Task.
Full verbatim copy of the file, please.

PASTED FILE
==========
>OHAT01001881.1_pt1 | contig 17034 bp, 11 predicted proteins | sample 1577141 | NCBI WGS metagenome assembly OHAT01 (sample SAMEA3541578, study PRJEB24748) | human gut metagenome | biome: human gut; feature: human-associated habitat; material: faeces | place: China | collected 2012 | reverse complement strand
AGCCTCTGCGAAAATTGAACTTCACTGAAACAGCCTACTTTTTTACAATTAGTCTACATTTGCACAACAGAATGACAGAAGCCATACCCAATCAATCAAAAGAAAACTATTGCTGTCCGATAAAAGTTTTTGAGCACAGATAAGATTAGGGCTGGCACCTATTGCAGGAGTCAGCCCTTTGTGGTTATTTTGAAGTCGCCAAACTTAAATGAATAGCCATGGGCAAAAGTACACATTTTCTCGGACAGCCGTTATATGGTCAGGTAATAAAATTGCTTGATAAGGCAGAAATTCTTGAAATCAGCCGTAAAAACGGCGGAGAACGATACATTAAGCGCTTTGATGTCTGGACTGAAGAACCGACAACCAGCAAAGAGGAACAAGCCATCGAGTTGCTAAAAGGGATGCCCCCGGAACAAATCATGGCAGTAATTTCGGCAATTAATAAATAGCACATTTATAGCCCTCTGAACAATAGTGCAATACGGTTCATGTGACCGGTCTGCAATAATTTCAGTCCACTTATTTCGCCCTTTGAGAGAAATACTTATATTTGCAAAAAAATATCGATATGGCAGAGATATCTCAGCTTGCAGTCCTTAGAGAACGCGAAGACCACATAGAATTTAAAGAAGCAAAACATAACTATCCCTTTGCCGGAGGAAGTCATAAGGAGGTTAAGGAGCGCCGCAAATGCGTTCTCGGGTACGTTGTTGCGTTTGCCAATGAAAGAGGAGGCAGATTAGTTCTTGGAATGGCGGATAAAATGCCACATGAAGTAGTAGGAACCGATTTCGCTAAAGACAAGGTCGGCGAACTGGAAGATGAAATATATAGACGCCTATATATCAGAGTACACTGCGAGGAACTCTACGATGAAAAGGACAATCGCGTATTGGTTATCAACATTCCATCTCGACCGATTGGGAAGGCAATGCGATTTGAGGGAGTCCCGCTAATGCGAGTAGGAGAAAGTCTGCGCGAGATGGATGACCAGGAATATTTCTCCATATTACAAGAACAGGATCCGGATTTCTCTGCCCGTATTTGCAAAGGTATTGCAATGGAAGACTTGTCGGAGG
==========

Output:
>OHAT01001881.1_pt1 | contig 17034 bp, 11 predicted proteins | sample 1577141 | NCBI WGS metagenome assembly OHAT01 (sample SAMEA3541578, study PRJEB24748) | human gut metagenome | biome: human gut; feature: human-associated habitat; material: faeces | place: China | collected 2012 | reverse complement strand
AGCCTCTGCGAAAATTGAACTTCACTGAAACAGCCTACTTTTTTACAATTAGTCTACATTTGCACAACAGAATGACAGAAGCCATACCCAATCAATCAAAAGAAAACTATTGCTGTCCGATAAAAGTTTTTGAGCACAGATAAGATTAGGGCTGGCACCTATTGCAGGAGTCAGCCCTTTGTGGTTATTTTGAAGTCGCCAAACTTAAATGAATAGCCATGGGCAAAAGTACACATTTTCTCGGACAGCCGTTATATGGTCAGGTAATAAAATTGCTTGATAAGGCAGAAATTCTTGAAATCAGCCGTAAAAACGGCGGAGAACGATACATTAAGCGCTTTGATGTCTGGACTGAAGAACCGACAACCAGCAAAGAGGAACAAGCCATCGAGTTGCTAAAAGGGATGCCCCCGGAACAAATCATGGCAGTAATTTCGGCAATTAATAAATAGCACATTTATAGCCCTCTGAACAATAGTGCAATACGGTTCATGTGACCGGTCTGCAATAATTTCAGTCCACTTATTTCGCCCTTTGAGAGAAATACTTATATTTGCAAAAAAATATCGATATGGCAGAGATATCTCAGCTTGCAGTCCTTAGAGAACGCGAAGACCACATAGAATTTAAAGAAGCAAAACATAACTATCCCTTTGCCGGAGGAAGTCATAAGGAGGTTAAGGAGCGCCGCAAATGCGTTCTCGGGTACGTTGTTGCGTTTGCCAATGAAAGAGGAGGCAGATTAGTTCTTGGAATGGCGGATAAAATGCCACATGAAGTAGTAGGAACCGATTTCGCTAAAGACAAGGTCGGCGAACTGGAAGATGAAATATATAGACGCCTATATATCAGAGTACACTGCGAGGAACTCTACGATGAAAAGGACAATCGCGTATTGGTTATCAACATTCCATCTCGACCGATTGGGAAGGCAATGCGATTTGAGGGAGTCCCGCTAATGCGAGTAGGAGAAAGTCTGCGCGAGATGGATGACCAGGAATATTTCTCCATATTACAAGAACAGGATCCGGATTTCTCTGCCCGTATTTGCAAAGGTATTGCAATGGAAGACTTGTCGGAGG